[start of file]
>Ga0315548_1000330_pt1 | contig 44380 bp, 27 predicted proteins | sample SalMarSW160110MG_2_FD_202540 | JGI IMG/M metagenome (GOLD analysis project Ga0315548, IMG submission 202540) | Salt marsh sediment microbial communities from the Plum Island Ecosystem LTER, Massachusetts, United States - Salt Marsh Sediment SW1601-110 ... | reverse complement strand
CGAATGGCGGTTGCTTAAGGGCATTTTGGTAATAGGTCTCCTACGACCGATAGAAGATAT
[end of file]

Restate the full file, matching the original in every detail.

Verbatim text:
>Ga0315548_1000330_pt1 | contig 44380 bp, 27 predicted proteins | sample SalMarSW160110MG_2_FD_202540 | JGI IMG/M metagenome (GOLD analysis project Ga0315548, IMG submission 202540) | Salt marsh sediment microbial communities from the Plum Island Ecosystem LTER, Massachusetts, United States - Salt Marsh Sediment SW1601-110 ... | reverse complement strand
CGAATGGCGGTTGCTTAAGGGCATTTTGGTAATAGGTCTCCTACGACCGATAGAAGATAT